Gel as a cushion material generally has two forms, fluid or molded, each serving a different purpose. While gel cushions are known to be heavier, they are also usually the coolest in temperature. Depending on the system being used, for example, a tilt in space or a power wheelchair, a heavier cushion won’t make as much of a difference. Fluid gel requires some maintenance and can be susceptible to leaks. Gel provides moderate positioning and skin protection properties and is generally stable for independent transfers.

Honeycomb as a cushion material may be lesser known in some areas of the world but it has some excellent properties. It is very lightweight, and because of the material, it stays cool. It has a stable surface which is great for independent transfers, and some moderate positioning qualities. It requires no maintenance and is very durable.

Air has many options these days, free flowing, encapsulated, and even some hybrids with foam inside air cells. Air historically is adjustable and somewhat customizable, but with this comes higher maintenance. Air has good pressure-relieving properties but, at times, may feel unstable, especially when performing transfers. Ensuring the proper amount of air in the cushion is important and often falls on the rider/client or caregiver to maintain. With proper education and training, this can be done successfully.

Combination/Hybrid is just what it says, a combination of different materials to meet the goals of the rider/client. They can have a foam base with a gel or air overlay or even have all three. They are generally stable for independent transfers, but you may need to be cognizant of the transition between materials, as this can sometimes be a spot of discomfort or even pressure. Know that maintenance can vary depending on the material selected.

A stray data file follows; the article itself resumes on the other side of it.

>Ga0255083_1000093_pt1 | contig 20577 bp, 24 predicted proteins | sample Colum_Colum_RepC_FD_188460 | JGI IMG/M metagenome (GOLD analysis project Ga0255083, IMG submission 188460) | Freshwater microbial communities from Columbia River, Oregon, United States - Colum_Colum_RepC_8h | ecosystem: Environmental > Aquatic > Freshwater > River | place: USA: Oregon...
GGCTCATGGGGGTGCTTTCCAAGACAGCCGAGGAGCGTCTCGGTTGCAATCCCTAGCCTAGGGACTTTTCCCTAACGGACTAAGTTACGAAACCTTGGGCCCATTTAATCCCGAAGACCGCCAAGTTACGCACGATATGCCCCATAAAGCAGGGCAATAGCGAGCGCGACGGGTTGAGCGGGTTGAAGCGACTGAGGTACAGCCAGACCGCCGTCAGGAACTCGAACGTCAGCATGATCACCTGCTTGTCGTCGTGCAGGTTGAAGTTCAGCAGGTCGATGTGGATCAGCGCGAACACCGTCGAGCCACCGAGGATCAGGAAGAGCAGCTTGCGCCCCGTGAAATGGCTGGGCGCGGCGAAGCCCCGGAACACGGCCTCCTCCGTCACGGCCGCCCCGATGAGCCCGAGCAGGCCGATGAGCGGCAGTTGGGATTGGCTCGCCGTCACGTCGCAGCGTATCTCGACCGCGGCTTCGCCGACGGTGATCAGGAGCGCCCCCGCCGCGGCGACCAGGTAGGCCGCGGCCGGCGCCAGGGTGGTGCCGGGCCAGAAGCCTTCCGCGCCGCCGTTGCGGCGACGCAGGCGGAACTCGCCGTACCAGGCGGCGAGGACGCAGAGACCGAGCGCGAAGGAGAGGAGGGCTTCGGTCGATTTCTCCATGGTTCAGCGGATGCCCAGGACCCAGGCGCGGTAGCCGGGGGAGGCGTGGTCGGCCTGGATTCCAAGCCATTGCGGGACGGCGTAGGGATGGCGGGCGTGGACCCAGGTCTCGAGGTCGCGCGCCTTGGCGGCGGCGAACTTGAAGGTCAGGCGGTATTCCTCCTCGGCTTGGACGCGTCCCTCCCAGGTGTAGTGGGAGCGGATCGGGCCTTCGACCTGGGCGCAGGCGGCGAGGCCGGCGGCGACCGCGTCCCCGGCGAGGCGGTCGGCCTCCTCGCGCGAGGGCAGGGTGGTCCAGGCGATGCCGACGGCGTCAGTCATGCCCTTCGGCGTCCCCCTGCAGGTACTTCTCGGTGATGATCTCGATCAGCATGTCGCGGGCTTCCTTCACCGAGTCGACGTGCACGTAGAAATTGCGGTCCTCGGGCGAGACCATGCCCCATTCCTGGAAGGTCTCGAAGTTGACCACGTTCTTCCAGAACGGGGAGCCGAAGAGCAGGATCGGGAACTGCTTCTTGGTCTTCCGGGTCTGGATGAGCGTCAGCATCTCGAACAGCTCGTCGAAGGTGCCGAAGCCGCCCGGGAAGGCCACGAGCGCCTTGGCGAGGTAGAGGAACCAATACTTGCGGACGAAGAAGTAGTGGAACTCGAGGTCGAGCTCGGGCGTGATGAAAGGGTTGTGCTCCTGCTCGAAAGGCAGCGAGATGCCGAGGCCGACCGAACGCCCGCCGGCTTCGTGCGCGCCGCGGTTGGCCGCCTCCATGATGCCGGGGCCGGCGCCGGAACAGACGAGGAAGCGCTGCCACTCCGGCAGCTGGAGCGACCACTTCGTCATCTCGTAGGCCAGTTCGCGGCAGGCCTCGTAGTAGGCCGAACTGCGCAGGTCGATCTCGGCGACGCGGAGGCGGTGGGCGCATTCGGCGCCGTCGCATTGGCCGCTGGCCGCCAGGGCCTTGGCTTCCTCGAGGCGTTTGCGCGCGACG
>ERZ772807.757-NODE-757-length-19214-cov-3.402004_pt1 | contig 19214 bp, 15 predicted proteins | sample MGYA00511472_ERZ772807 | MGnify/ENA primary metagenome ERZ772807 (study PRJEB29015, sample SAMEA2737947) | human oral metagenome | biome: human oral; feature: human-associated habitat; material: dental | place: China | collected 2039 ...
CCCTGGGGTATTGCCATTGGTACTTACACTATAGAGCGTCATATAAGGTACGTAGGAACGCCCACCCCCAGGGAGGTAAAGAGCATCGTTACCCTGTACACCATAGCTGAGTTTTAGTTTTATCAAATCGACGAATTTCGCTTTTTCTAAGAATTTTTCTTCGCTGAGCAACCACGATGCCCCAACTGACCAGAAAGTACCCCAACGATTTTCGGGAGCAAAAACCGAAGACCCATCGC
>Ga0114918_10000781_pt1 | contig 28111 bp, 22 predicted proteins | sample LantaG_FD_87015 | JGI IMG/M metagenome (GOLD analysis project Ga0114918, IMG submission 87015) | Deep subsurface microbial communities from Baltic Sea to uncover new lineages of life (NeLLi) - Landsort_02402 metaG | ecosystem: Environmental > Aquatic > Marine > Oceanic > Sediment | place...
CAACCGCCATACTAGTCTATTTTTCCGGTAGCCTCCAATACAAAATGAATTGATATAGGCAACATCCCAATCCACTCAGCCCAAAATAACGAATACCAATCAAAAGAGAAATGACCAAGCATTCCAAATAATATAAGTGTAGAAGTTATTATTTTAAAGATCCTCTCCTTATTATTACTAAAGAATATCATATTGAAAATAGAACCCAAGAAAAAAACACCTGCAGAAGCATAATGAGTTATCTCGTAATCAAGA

Custom, in this instance, means custom molded or contoured. This option is often utilized after many of the other types of configured cushions don’t meet the clinical or medical needs. Custom cushions will support or correct atypical postures that cannot be accommodated by standard cushions, as well as provide more consistent pressure relief for those positions. Custom molding of cushions requires specialized training.  


How to Determine Size/Shape/Contour

A well-made cushion is designed based on average human anatomy. Understanding the materials and how to measure the cushion will help with making the best selection. Know that each manufacturer may have slightly different measurements, and this is why it is important to look at specification sheets for cushion width, depth, thickness, contouring and any other external components. The thickness and contouring can be matched to the measurements we discussed earlier. If the rider/client is at high risk of skin breakdown on the ITs, knowing how thick the material is under them is important. The contouring can be matched up to the Greater Trochanters as well. You can search for a seating therapist or supplier to help you with these measurements.


Covers & Attachments

Finally, to make the best decision on which cushion to use, you must understand a few more components. What covers are available with the cushion? Specifically, does it breathe, or is it wipeable? How does the cushion attach to the wheelchair/seating system, and how does it remove?

This information is presented in a way for you to know that many options are available. Using the evaluation process and considering goals can help synthesize this information and make the best decision about which cushion is the right one.  Prioritize the goals, skin protection, positioning for daily tasks, environments, and weight…let these guide you. The best way to know is to trial if possible. Remember, bums are unique, no two are alike, and therefore cushion selection should be every bit as individual.

About Christie Hamstra, DPT, PT, ATP

Clinical Educator

Christie is a Motion Composites clinical educator. She holds a Master of Physiotherapy from Andrews University and a Transitional Doctor of Physiotherapy degree from Oakland University. Through training and conferences, she actively shares her knowledge with future and current industry professionals.